Tag Archives: dub

Almanac – May 18

1048 – Omar Khayyám born.  Persian polymath, philosopher, mathematician, astronomer and poet. He also wrote treatises on mechanics, geography, mineralogy, music, and Islamic theology.

Outside Iran and Persian speaking countries, Khayyám has had an impact on literature and societies through the translation of his works and popularization by other scholars.

The greatest such impact was in English-speaking countries; the English scholar Thomas Hyde (1636–1703) was the first non-Persian to study him.

The most influential of all was Edward FitzGerald (1809–83), who made Khayyám the most famous poet of the East in the West through his celebrated translation and adaptations of Khayyám’s rather small number of quatrains (Persian: رباعیات‎ rubāʿiyāt) in the Rubaiyat of Omar Khayyam.

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1911 – Big Joe Turner born. American “blues shouter” (a blues-music singer capable of singing unamplified with a band) .

According to the songwriter Doc Pomus, “Rock and roll would have never happened without him.”

Although he had his greatest fame during the 1950s with his rock and roll recordings, particularly “Shake, Rattle and Roll”, Turner’s career as a performer endured from the 1920s into the 1980s.

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1913 – Charles Trenet born.  French singer and songwriter, most famous for his recordings from the late 1930s until the mid-1950s, though his career continued through the 1990s.

In an era in which it was exceptional for a singer to write their own material, Trenet wrote prolifically and declined to record any but his own songs.

While many of his songs mined relatively conventional topics such as love, Paris, and nostalgia for his younger days, what set Trenet’s songs apart were their personal, poetic, sometimes quite eccentric qualities, often infused with a warm wit. Some of his songs had unconventional subject matter, with whimsical imagery bordering on the surreal.

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1995 – Brinsley Le Poer Trench died. From 1956 to 1959 he edited the Flying Saucer Review and founded the International Unidentified Object Observer Corps.

In 1967, he founded Contact International and served as its first president. He also served as vice-president of the British UFO Research Association (BUFORA). He was an honorary life member of the now defunct Ancient Astronauts Society which supported the ideas put forward by Erich von Däniken in his 1968 book Chariots of the Gods?.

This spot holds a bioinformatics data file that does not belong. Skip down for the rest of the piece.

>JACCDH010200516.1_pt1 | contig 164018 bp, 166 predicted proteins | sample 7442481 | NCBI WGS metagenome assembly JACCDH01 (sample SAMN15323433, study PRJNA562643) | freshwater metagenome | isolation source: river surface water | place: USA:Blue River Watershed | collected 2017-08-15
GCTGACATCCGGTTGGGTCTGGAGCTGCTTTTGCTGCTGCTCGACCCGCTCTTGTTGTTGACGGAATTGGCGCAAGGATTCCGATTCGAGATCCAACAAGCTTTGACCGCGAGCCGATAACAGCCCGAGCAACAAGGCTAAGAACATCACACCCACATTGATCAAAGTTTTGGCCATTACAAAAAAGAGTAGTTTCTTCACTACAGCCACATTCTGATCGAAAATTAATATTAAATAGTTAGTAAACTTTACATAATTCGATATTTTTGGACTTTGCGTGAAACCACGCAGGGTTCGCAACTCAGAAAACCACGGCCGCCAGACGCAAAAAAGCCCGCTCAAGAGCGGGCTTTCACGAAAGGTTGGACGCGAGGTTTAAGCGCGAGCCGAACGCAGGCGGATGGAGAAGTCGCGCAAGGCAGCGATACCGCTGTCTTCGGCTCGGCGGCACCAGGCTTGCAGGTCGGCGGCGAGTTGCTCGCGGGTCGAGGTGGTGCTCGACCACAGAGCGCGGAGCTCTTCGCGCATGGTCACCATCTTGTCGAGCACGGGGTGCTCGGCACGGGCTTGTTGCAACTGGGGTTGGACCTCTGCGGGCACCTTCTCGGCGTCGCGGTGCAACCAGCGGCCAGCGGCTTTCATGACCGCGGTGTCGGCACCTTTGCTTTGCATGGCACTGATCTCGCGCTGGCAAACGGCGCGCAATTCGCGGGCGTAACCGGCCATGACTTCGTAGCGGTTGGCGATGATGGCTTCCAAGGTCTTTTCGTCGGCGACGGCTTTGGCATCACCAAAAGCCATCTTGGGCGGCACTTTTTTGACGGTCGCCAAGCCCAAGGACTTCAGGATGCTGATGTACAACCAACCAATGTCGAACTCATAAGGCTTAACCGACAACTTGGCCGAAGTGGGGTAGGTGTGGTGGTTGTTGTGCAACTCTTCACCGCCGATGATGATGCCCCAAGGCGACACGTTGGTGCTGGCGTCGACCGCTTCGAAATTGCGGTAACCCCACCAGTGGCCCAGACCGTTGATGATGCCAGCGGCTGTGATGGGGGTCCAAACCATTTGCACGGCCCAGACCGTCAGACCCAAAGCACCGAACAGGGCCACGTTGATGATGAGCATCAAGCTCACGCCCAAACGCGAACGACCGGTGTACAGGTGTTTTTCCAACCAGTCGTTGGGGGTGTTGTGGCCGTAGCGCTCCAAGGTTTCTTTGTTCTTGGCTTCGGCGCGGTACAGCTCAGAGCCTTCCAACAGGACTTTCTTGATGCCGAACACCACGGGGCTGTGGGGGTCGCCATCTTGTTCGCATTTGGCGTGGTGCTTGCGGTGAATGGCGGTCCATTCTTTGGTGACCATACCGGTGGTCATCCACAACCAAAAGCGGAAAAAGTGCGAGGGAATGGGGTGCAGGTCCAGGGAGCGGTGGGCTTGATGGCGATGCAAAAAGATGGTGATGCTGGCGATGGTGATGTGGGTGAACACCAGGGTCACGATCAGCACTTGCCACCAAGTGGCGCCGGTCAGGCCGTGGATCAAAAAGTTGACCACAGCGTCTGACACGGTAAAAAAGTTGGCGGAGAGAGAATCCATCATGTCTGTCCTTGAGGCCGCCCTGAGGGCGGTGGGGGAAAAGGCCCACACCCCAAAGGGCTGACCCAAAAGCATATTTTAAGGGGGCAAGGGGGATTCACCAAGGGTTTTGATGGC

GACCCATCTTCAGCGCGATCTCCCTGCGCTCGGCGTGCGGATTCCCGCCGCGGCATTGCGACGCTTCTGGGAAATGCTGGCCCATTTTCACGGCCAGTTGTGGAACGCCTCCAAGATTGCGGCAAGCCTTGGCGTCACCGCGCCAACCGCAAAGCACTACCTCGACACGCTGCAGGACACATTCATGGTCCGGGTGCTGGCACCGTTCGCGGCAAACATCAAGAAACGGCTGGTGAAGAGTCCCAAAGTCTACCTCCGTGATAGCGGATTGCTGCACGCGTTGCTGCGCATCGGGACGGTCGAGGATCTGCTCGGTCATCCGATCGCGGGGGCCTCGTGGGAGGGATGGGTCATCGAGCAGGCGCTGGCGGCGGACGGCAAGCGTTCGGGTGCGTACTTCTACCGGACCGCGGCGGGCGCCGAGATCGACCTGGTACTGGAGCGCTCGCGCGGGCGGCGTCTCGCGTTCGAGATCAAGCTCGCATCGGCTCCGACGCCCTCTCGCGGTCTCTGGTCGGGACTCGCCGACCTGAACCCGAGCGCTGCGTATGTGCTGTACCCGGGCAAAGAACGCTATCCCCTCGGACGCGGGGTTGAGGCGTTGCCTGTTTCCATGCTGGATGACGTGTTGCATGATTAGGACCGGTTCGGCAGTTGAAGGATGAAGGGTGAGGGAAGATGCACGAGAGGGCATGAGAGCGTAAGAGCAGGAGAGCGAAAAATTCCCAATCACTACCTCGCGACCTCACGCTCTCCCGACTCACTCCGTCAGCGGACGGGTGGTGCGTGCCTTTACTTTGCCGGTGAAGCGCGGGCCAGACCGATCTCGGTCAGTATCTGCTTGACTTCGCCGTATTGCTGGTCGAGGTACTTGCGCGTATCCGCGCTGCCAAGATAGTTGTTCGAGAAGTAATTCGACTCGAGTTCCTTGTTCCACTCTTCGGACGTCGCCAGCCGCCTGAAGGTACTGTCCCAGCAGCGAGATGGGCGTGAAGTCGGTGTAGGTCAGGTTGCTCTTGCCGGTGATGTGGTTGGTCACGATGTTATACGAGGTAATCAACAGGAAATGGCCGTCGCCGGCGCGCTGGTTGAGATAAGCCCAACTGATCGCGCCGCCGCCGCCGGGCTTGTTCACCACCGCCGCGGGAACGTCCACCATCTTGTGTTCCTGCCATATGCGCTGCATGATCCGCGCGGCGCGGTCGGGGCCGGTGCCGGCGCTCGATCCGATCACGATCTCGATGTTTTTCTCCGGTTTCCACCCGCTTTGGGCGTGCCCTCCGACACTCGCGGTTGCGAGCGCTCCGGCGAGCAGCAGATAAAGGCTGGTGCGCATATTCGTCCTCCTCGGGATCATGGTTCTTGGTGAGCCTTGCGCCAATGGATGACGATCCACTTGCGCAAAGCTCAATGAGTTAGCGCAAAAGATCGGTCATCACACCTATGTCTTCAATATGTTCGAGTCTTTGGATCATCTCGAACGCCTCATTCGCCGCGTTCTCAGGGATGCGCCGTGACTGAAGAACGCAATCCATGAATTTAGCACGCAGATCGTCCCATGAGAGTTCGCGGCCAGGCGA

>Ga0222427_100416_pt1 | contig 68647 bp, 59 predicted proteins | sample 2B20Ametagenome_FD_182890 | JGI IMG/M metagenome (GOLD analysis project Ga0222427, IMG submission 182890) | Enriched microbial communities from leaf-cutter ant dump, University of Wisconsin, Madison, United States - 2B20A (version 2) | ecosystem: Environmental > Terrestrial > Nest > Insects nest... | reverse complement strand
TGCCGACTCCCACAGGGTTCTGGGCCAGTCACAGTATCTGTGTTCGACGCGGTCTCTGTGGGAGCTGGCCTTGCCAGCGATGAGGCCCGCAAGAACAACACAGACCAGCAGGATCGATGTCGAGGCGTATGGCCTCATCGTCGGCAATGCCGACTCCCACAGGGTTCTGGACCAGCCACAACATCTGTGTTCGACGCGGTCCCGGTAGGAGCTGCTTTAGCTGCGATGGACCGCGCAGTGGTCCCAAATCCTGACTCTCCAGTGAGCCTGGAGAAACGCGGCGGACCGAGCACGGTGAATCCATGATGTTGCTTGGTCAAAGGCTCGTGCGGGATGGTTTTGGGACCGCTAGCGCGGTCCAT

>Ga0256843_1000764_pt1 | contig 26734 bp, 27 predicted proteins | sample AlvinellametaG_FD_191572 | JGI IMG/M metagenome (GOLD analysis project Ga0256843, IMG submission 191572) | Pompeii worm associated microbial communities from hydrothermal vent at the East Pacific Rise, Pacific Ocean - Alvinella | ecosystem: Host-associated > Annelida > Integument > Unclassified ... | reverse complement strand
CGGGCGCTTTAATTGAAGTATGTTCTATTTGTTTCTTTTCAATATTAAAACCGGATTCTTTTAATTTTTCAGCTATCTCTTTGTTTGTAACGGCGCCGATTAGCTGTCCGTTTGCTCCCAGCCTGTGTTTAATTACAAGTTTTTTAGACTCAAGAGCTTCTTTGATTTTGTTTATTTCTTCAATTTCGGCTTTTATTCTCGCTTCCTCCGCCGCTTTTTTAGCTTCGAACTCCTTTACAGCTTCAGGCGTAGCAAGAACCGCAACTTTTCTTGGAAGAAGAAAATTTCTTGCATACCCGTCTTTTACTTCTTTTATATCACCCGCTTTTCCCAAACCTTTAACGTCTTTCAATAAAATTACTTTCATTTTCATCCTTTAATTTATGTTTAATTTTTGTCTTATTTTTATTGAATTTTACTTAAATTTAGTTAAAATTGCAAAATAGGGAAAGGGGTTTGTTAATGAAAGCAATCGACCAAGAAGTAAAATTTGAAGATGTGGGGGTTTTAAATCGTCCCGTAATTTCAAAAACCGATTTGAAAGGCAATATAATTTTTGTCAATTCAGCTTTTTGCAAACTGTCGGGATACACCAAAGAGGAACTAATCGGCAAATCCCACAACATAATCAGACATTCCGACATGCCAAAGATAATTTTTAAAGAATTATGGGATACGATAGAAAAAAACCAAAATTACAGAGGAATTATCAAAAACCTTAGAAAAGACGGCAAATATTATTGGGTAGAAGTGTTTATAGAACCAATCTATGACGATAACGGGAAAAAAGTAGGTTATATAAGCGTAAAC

In 1975 he succeeded to the earldom of  Clancarty on the death of his half-brother, giving him a seat in the British House of Lords.

He used his new position to found a UFO Study Group at the  Lords, introducing Flying Saucer Review to its library and pushing for the declassification of UFO data.

Four years later he organised a celebrated debate in the House of Lords on UFOs which attracted many speeches on both sides of the question.

Trench also claimed to know a former U.S. test pilot who said he was one of six persons present at a meeting between President Eisenhower and a group of aliens, which allegedly took place at Edwards Air Force Base on April 4, 1954.

Clancarty reported that the test pilot told him “Five different alien craft landed at the base. Three were saucer-shaped and two were cigar shaped… the aliens looked something like humans, but not exactly.”

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1999 – Augustus Pablo died. Jamaican roots reggae and dub record producer, melodica player and keyboardist, active from the 1970s onwards.

He popularized the use of the melodica (an instrument at that time primarily used in Jamaica to teach music to schoolchildren) in reggae music, and was a committed Rastafarian.

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Almanac – May 10

1768 – John Wilkes,  English radical, journalist, and politician, was imprisoned for writing an article for The North Briton severely criticizing King George III. This action provoked rioting in London.

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1916 – Milton Babbitt born. American composer, music theorist, and teacher, particularly noted for his serial and electronic music.

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1920 – Bert Weedon born. English guitarist whose style of guitar playing was popular and influential during the 1950s and 1960s.